by Matthew Pook
Published by Cheapass Games
Designed by Tom Jolly & James Ernest
Illustrated by Eduardo Müller
Simultaneously released with Steam Tunnel, Light Speed is the
latest of the Hip Pocket Games, the expanding product line in the
Cheapass Games Empire that publishes small games at perfectly small
prices. Like the first four titles from Hip Pocket Games -- Agora,
Cube Farm, Nexus, and the re-packaged The Very Clever Pipe
Game -- this new release is another card game that comes packaged in
a small ziplock bag with their rules on a folded sheet of A5-sized
Light Speed is one of the publisher's less abstract designs, and
owes a debt to James Ernest Games' Fightball and Cheapass Games'
Brawl, as it is another "Real-Time Card Game." It also has the
distinction of being the first Hip Pocket Game to be illustrated in full
color. Designed for two to four players, it's a fast card game of space
combat in which up to four fleets of identical vessels drop out of
hyperspace to duke it out over an important asteroid.
The game consists of four sets of identical space fleets in red, green,
blue and purple, plus two asteroid cards for a total deck of forty-two
cards. It requires fifteen damage counters for each player which should
match each fleet's colors. Another twelve counters of some other color
are required and these represent asteroid rocks within the game. The
playing surface needs to be quite large (the designers are fond of a
pool or snooker table) and covered with a cloth so that the cards do not
slip. Finally a straight edge, such as a ruler or tape measure is needed
to help check a ship’s laser shots.
The ship cards are attractively done in their team colors, with each of the ten in a fleet being different. A number on the card indicates the ship's speed (beginning with the Moth at one, and then proceeding with the Sidewinder, Intruder, Osprey, Predator, Ghost, Viper, Peacemaker and Avenger, before getting to the Destroyer at ten) with lower numbered ships being faster. Also marked on the ship cards are one to four Health Points, a Shield along one or more sides or corners of the card and up to four laser blasts zapping out of the ship.
Commanding the Fleet
The basic rules cover a two-player game, but the only real difference if there are more players lies in the method of scoring. A game begins with an Asteroid card put down in the center of the table and the twelve rock counters placed on the card. A player takes their mini-fleet of ten and carefully shuffles them, before holding them face down in their hand.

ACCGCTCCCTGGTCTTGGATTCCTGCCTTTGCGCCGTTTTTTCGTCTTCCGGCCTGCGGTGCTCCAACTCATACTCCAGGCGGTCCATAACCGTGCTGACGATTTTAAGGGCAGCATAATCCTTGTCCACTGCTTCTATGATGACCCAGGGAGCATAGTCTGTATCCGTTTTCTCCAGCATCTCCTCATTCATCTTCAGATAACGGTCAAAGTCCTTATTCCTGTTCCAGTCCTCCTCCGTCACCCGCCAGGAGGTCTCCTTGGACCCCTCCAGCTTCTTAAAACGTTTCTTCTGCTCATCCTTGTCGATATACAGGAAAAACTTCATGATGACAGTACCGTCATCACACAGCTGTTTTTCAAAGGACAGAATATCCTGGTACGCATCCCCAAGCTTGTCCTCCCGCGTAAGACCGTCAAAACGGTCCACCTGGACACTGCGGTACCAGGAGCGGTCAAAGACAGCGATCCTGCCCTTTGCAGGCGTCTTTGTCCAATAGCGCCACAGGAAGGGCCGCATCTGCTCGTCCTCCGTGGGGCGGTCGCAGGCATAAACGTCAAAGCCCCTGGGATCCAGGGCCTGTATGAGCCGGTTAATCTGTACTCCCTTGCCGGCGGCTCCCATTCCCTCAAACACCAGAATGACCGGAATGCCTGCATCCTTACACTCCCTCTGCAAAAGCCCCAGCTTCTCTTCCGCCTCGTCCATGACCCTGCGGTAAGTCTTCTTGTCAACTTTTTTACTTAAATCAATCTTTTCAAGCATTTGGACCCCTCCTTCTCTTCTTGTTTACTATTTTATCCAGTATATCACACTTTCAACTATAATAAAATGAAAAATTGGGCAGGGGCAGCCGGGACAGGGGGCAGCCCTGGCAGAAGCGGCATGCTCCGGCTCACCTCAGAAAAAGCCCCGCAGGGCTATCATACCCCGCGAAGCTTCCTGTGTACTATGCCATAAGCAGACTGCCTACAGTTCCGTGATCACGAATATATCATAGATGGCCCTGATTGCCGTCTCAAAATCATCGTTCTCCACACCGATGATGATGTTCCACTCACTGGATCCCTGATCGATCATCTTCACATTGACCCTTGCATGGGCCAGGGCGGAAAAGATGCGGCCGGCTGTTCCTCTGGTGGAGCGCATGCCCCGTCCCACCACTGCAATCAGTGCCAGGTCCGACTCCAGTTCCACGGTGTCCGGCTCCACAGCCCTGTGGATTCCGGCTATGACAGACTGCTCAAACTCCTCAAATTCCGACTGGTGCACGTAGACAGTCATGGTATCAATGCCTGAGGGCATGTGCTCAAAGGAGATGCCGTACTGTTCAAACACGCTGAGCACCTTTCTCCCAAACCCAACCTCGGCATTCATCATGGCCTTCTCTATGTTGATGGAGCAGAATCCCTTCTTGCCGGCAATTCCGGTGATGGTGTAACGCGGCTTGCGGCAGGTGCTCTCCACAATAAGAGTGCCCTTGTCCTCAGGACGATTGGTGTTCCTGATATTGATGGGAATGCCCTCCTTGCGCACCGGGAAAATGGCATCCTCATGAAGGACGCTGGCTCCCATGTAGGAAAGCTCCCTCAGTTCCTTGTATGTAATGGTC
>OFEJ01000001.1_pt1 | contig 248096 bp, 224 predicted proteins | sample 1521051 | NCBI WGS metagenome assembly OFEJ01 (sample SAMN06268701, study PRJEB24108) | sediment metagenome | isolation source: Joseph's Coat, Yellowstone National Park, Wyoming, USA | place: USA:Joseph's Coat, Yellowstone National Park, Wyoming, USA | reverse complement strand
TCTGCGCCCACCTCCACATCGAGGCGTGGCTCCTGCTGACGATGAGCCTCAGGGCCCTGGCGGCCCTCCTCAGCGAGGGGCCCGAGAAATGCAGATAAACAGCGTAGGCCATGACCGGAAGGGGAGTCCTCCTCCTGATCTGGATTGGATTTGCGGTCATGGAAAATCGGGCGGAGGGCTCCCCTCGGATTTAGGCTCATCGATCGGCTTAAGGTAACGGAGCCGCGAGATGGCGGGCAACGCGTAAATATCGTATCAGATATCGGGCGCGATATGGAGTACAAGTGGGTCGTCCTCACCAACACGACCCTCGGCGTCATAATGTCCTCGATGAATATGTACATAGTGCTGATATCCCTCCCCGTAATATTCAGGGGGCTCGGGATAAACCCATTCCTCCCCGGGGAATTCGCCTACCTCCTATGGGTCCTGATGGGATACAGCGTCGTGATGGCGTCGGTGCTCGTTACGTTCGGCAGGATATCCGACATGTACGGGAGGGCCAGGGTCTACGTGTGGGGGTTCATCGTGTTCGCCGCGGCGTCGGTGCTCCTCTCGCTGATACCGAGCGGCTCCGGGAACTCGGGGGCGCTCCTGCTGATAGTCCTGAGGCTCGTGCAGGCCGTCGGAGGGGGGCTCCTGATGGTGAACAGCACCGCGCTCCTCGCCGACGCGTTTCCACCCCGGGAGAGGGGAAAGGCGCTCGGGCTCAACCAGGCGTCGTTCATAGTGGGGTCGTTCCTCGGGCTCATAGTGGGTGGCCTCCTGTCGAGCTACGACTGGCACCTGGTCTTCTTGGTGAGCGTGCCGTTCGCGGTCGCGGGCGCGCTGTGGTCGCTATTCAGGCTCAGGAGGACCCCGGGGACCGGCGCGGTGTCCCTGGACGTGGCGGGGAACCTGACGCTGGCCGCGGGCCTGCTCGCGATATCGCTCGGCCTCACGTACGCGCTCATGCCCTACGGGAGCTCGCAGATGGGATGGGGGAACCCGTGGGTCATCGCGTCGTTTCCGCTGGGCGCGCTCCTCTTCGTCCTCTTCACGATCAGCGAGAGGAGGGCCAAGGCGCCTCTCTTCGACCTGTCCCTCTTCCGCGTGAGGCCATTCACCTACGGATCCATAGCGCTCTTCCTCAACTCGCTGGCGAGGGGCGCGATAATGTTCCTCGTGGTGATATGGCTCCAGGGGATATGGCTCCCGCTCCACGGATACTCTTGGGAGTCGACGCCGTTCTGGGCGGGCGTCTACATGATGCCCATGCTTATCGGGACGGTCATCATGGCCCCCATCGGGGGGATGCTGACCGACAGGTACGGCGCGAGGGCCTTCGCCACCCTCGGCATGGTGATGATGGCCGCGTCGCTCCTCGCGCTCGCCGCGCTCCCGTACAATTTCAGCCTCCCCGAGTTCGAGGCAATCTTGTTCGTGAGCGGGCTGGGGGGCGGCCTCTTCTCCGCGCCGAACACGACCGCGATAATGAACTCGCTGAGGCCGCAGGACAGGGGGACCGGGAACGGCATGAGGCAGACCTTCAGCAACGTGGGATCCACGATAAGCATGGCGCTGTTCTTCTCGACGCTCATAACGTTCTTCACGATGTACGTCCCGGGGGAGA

Play consists of two rounds: Fast and Scoring. In the former, both players simultaneously draw a single ship from the top of their deck and put it down on the table, so it faces any direction, but does not touch or overlap another card. Once down, it cannot be moved and must be played before another ship can be drawn from the other player’s hand. This is done until both (or all) players have put down and positioned their cards. It pays to be quick as the first to put down all of their ships immediately brings the Fast Round to end and forces the other player to drop their last card down onto the table or alternatively to discard it.
Once all ships are down, Scoring begins. This is when all ships open fire at each other, with the fastest for all players going first from the Moth at one, up to the Destroyer’s ten. To fire, the straight edge is aligned to the image of each ship’s laser and followed until it hits another ship card or the Asteroid card. To make successful targeting easier, a ship is represented by the whole card, and not the actual image on the card. A laser can inflict between one and three damage, reducing the Health of a ship, but a shield will block all of this damage. All fire at each speed rating is simultaneous, so it is possible for identical ships to blow each other up.
If a laser hits the Asteroid, the damage it does reduces its rock counters and the firing ship keeps these. This is known as mining rocks. Once an Asteroid has no more rock counters, it too is destroyed. The rules cover simultaneous fire upon the Asteroid, which is the only aspect of Light Speed that might be said to be even slightly complex.
In the two-player game, a player scores points equal to the health of the ships they successfully blow up. If a ship survives to the end of a game in possession of mined rocks, they also count towards a player’s final score. In a three or four player game, each person marks the damage their lasers inflict with the counters color coded to their fleet. Whoever inflicts the most damage gains the score for destroying the ship, with ties gaining nobody any points. Of course, the fleet with the highest score wins.
Light Speed is suitably named, as the game is very quick, with usual playing times of less than five minutes from start to finish. Not as abstract as some of Cheapass' other games, Light Speed is pleasingly direct in how it handles its ship-to-ship combat. There really is nothing to dislike about this game -- it is too slight for that and requires almost nothing in the way of thoughtful consideration. Light Speed will appeal to the gamer who wants something fast and furious. This makes it an almost silly, but perfect beer ‘n’ pretzels game to play between other things.